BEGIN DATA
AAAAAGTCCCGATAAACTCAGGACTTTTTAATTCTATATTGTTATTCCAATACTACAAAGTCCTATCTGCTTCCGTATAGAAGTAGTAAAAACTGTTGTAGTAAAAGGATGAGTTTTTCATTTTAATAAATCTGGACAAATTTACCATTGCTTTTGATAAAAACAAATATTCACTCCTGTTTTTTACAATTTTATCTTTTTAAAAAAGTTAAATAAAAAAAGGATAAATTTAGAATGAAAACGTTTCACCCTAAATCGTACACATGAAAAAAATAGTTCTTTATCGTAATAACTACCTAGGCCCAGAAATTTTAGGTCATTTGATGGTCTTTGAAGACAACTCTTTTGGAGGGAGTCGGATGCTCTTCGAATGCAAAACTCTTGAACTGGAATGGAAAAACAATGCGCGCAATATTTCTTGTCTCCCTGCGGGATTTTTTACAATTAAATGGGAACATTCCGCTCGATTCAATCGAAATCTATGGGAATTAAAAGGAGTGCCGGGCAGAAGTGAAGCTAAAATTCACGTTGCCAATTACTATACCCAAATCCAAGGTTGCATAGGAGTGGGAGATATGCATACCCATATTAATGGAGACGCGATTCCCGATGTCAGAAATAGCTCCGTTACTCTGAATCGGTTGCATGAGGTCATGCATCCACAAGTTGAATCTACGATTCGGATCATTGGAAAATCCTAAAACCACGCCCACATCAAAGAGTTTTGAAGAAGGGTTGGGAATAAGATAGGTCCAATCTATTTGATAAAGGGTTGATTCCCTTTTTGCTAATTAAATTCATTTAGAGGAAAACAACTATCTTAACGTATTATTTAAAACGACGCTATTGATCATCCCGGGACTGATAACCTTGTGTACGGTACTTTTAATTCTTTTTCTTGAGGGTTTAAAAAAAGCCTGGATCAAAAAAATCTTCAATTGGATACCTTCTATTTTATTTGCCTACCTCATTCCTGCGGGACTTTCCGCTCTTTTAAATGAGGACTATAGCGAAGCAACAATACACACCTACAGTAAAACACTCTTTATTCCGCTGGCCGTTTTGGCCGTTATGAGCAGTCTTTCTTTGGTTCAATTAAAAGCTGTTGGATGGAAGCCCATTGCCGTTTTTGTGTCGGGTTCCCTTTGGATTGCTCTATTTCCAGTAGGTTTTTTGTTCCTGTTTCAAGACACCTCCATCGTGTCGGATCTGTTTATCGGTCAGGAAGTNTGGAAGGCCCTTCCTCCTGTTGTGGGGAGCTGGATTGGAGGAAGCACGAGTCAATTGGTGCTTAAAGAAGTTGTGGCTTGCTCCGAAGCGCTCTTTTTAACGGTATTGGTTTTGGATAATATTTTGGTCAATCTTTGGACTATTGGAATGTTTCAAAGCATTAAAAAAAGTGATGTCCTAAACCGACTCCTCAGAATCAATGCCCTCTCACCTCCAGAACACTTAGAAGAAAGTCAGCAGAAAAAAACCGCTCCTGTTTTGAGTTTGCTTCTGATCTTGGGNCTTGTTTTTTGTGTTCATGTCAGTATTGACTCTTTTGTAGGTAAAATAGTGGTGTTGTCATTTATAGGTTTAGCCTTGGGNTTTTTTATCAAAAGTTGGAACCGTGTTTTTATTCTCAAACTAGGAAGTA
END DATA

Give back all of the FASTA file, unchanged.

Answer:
AAAAAGTCCCGATAAACTCAGGACTTTTTAATTCTATATTGTTATTCCAATACTACAAAGTCCTATCTGCTTCCGTATAGAAGTAGTAAAAACTGTTGTAGTAAAAGGATGAGTTTTTCATTTTAATAAATCTGGACAAATTTACCATTGCTTTTGATAAAAACAAATATTCACTCCTGTTTTTTACAATTTTATCTTTTTAAAAAAGTTAAATAAAAAAAGGATAAATTTAGAATGAAAACGTTTCACCCTAAATCGTACACATGAAAAAAATAGTTCTTTATCGTAATAACTACCTAGGCCCAGAAATTTTAGGTCATTTGATGGTCTTTGAAGACAACTCTTTTGGAGGGAGTCGGATGCTCTTCGAATGCAAAACTCTTGAACTGGAATGGAAAAACAATGCGCGCAATATTTCTTGTCTCCCTGCGGGATTTTTTACAATTAAATGGGAACATTCCGCTCGATTCAATCGAAATCTATGGGAATTAAAAGGAGTGCCGGGCAGAAGTGAAGCTAAAATTCACGTTGCCAATTACTATACCCAAATCCAAGGTTGCATAGGAGTGGGAGATATGCATACCCATATTAATGGAGACGCGATTCCCGATGTCAGAAATAGCTCCGTTACTCTGAATCGGTTGCATGAGGTCATGCATCCACAAGTTGAATCTACGATTCGGATCATTGGAAAATCCTAAAACCACGCCCACATCAAAGAGTTTTGAAGAAGGGTTGGGAATAAGATAGGTCCAATCTATTTGATAAAGGGTTGATTCCCTTTTTGCTAATTAAATTCATTTAGAGGAAAACAACTATCTTAACGTATTATTTAAAACGACGCTATTGATCATCCCGGGACTGATAACCTTGTGTACGGTACTTTTAATTCTTTTTCTTGAGGGTTTAAAAAAAGCCTGGATCAAAAAAATCTTCAATTGGATACCTTCTATTTTATTTGCCTACCTCATTCCTGCGGGACTTTCCGCTCTTTTAAATGAGGACTATAGCGAAGCAACAATACACACCTACAGTAAAACACTCTTTATTCCGCTGGCCGTTTTGGCCGTTATGAGCAGTCTTTCTTTGGTTCAATTAAAAGCTGTTGGATGGAAGCCCATTGCCGTTTTTGTGTCGGGTTCCCTTTGGATTGCTCTATTTCCAGTAGGTTTTTTGTTCCTGTTTCAAGACACCTCCATCGTGTCGGATCTGTTTATCGGTCAGGAAGTNTGGAAGGCCCTTCCTCCTGTTGTGGGGAGCTGGATTGGAGGAAGCACGAGTCAATTGGTGCTTAAAGAAGTTGTGGCTTGCTCCGAAGCGCTCTTTTTAACGGTATTGGTTTTGGATAATATTTTGGTCAATCTTTGGACTATTGGAATGTTTCAAAGCATTAAAAAAAGTGATGTCCTAAACCGACTCCTCAGAATCAATGCCCTCTCACCTCCAGAACACTTAGAAGAAAGTCAGCAGAAAAAAACCGCTCCTGTTTTGAGTTTGCTTCTGATCTTGGGNCTTGTTTTTTGTGTTCATGTCAGTATTGACTCTTTTGTAGGTAAAATAGTGGTGTTGTCATTTATAGGTTTAGCCTTGGGNTTTTTTATCAAAAGTTGGAACCGTGTTTTTATTCTCAAACTAGGAAGTA